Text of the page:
Twitter’s power comes from its users, particularly the influential ones who post thought-provoking, funny, or relevant tweets. It is this active user base that encourages others to either actively or passively use the platform. However, as the caliber (and even authenticity) of the user base is put into question, the reason to check Twitter or tweet diminishes. It is therefore critical that Twitter address the inauthenticity and danger of hackers and bots. Whether or not Twitter believes they are “responsible” for the content on their platform, low quality and questionable content will negatively impact their business. Further, the court of public opinion will ultimately hold Twitter accountable for the content on its platform. To combat these risks, Twitter should institute a more rigorous sign up flow that authenticates users and verifies them before they are able to tweet. While this may create hurdles in the signup flow, Twitter is already established and widespread enough that it likely will not have an outsized negative impact on their business. In addition, at this point in Twitter’s company lifecycle, it is more important for the company to ensure “real” users than to allow for unchecked user growth at the expense of the user quality. Twitter also needs to have a continuous due diligence process that maintains standards for content and consistently monitors suspicious account activity. While freedom of speech is an inalienable right, Twitter is a business that has the right and obligation, to its users and shareholders, to ensure the validity of its content.
Tesco’s efforts at reducing waste in its own stores and supply chain is admirable. However, beyond efforts to reduce the waste of its suppliers and its own purchased items, Tesco should work to educate others about the current wastefulness of the food supply chain. Given the company’s scale and purchasing power, it likely has significant power to influence other decision makers and players in the industry, including other suppliers, competitors, and consumers. Tesco should begin by targeting consumers with messaging about waste. Doing so would not only reduce waste, benefiting the environment, but also may help drive sales of items that otherwise go unpurchased or expand sales of certain categories. Further, as this proves to be good business, competitors would likely follow. As an example, frozen food is a category that has been facing declines in recent years in part due to its perception as a less healthy alternative to fresh food. However, not only is frozen food frequently healthier to fresh due to the optimal harvesting and freezing time that locks in nutrients, it also typically results in less waste. The ability to store frozen vegetables for an extensive period of time without worrying about spoilage results in less wasted food. Promoting this category would serve the dual purpose of driving sales of a lackluster category and reducing waste in consumers’ homes.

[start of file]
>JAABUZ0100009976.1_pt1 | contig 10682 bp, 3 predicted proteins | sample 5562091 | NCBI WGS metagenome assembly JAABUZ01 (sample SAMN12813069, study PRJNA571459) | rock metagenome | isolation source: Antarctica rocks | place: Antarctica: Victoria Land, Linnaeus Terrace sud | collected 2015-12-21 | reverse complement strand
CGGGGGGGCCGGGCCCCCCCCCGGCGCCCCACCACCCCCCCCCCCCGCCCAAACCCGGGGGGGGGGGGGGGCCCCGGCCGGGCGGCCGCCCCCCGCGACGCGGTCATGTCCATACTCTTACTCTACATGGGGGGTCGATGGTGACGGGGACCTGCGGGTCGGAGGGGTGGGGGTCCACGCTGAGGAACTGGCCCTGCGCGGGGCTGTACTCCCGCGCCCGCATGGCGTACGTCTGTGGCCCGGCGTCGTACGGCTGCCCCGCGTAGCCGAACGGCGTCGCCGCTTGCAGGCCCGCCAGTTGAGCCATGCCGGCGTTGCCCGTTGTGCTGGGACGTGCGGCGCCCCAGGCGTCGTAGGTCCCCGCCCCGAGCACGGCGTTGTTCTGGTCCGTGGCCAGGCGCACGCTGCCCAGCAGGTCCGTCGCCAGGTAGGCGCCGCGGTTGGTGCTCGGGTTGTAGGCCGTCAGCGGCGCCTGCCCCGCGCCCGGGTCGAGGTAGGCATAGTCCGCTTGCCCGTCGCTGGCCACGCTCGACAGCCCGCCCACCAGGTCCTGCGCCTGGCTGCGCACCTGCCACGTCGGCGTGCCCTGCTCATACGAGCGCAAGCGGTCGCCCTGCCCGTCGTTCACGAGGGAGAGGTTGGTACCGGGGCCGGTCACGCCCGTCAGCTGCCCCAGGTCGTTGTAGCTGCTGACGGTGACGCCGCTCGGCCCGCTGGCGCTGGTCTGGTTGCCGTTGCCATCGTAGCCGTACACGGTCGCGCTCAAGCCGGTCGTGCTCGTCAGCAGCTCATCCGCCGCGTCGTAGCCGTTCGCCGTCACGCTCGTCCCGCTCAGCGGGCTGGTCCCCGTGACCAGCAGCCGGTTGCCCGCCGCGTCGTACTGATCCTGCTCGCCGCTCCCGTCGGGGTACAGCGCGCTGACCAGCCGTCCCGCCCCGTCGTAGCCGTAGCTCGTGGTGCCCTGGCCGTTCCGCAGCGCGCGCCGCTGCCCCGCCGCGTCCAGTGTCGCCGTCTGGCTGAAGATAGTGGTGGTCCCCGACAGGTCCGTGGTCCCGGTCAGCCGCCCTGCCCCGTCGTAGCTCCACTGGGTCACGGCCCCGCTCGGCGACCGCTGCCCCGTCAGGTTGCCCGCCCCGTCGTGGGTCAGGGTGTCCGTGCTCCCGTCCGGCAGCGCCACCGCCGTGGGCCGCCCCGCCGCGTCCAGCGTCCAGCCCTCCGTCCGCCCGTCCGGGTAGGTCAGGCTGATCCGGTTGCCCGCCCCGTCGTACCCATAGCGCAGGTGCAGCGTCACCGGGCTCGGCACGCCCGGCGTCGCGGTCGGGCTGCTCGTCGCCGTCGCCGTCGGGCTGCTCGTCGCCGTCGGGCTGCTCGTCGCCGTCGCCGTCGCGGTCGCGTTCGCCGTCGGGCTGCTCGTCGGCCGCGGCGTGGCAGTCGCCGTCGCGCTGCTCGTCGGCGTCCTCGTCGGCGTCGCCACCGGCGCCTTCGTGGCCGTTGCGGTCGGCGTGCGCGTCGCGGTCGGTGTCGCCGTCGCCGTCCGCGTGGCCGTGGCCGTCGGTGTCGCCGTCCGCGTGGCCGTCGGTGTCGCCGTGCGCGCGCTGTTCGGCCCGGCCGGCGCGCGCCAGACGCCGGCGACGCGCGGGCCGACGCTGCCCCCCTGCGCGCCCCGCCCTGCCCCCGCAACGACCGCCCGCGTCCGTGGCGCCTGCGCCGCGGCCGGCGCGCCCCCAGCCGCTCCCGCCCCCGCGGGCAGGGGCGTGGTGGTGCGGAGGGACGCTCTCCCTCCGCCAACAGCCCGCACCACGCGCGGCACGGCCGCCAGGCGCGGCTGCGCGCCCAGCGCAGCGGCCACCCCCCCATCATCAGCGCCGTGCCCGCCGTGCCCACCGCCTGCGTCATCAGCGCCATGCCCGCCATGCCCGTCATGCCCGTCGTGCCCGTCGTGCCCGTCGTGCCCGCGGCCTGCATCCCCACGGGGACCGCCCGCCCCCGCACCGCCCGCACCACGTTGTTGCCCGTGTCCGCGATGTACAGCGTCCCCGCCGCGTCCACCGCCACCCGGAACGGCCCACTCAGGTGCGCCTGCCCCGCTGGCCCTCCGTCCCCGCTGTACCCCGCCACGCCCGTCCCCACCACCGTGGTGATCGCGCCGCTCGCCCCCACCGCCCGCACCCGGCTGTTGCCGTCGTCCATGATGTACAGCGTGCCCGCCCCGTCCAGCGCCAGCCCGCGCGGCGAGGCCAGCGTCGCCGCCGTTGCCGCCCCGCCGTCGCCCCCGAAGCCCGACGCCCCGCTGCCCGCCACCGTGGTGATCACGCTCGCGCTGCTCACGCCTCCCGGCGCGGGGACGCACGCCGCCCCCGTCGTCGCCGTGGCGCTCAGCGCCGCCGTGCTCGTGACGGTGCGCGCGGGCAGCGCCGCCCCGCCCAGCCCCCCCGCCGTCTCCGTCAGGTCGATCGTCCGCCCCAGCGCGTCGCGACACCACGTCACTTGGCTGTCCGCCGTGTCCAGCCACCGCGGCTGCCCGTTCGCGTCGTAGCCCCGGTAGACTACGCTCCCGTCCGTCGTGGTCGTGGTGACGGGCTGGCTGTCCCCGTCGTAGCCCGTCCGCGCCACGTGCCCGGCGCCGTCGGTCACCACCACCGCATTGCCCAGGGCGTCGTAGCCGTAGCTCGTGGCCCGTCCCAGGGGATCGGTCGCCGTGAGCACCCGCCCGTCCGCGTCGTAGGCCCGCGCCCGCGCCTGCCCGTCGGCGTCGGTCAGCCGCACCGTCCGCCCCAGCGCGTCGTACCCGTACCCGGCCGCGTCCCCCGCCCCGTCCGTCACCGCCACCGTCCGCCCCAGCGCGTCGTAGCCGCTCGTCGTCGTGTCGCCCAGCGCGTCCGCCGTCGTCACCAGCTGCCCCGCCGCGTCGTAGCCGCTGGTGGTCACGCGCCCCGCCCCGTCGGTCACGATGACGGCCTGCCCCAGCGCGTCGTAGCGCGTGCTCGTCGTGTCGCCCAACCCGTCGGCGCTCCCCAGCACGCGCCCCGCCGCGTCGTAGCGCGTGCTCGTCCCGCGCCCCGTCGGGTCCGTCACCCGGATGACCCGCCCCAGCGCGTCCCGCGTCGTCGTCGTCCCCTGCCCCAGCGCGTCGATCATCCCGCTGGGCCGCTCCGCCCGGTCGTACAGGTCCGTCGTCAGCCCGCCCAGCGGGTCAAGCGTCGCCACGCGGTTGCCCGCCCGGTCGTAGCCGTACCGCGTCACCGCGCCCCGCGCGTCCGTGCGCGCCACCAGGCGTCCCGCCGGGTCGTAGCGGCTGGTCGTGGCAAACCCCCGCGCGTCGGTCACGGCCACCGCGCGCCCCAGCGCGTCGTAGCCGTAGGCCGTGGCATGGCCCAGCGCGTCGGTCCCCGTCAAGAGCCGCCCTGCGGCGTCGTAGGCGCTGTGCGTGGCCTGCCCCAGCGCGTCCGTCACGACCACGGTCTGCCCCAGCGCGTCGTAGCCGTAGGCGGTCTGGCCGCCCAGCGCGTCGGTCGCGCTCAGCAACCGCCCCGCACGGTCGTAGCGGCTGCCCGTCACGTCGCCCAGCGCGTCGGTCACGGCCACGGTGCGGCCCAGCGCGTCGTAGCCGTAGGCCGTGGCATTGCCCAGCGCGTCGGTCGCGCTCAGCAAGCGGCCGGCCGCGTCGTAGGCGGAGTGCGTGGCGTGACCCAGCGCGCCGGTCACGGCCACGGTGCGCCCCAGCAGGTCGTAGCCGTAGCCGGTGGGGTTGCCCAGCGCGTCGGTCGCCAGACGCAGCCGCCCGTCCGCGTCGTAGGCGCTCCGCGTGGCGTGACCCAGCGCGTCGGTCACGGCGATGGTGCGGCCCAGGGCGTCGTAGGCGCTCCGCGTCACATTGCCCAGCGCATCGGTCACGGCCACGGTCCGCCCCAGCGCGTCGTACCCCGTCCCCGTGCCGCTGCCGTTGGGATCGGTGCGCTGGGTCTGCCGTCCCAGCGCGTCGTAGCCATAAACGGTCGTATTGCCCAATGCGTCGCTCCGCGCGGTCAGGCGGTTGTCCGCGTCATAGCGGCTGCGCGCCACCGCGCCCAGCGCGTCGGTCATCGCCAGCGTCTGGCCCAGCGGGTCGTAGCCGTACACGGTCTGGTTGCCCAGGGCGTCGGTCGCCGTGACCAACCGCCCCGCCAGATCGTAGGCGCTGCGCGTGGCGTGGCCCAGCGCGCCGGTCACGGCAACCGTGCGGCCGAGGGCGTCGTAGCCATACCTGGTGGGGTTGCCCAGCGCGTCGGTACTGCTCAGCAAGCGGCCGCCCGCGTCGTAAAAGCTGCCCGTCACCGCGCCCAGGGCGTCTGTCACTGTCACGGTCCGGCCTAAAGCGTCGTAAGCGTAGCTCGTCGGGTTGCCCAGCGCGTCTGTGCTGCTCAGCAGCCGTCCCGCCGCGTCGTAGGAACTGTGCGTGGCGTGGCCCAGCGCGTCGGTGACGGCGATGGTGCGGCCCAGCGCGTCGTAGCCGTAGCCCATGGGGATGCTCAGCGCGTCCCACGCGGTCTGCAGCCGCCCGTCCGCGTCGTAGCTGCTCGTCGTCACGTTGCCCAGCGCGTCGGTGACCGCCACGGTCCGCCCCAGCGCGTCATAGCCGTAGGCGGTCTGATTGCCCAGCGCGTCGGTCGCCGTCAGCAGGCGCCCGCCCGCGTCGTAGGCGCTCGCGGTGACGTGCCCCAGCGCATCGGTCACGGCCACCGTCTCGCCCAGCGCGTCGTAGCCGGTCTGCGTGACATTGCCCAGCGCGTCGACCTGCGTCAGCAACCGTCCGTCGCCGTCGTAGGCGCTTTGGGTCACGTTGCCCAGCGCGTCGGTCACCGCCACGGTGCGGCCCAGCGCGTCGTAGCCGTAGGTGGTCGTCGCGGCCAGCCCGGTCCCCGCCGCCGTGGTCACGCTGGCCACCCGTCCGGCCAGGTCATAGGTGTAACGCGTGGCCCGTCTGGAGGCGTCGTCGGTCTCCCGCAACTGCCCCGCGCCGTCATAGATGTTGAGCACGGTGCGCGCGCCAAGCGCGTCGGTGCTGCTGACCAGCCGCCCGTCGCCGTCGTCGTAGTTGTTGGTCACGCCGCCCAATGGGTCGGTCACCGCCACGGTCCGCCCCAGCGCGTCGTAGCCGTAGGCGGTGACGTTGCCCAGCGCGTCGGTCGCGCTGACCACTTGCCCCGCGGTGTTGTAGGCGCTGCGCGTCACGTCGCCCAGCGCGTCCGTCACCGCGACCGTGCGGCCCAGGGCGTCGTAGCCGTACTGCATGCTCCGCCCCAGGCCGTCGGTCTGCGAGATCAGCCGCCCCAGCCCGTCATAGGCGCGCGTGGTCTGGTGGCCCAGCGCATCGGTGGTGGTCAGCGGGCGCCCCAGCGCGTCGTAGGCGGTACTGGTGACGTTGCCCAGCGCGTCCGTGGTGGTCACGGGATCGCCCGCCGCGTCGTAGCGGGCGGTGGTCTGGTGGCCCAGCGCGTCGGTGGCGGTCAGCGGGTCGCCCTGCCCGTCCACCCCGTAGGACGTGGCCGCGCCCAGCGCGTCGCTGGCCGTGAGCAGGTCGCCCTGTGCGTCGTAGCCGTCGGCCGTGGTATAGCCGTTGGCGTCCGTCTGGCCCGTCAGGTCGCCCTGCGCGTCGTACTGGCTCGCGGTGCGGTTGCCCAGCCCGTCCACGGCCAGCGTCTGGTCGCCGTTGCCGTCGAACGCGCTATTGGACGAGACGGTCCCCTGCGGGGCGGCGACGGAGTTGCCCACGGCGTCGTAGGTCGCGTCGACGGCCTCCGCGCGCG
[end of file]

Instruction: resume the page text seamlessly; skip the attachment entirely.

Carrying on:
In addition, appealing to consumers’ wallets with better pricing on “less beautiful” produce or food that has passed its “best by” date may be a way to overcome the initial consumer hesitation to purchase these historically unappealing products. Sales and promotions can serve as a first step in the education process, in the hopes that consumers will ultimately understand the importance of these purchases for eliminating waste.
As future leaders, we can start by examining our own purchasing and consumption behaviors and evaluating where there is room for improvement. For example, I sometimes purchase too much produce with the optimistic view that I will cook or consume all of it. However, reality strikes and I end up throwing away spoiled goods. If I can be better about planning my shopping and scheduling my individual behavior can have a positive impact on the environment.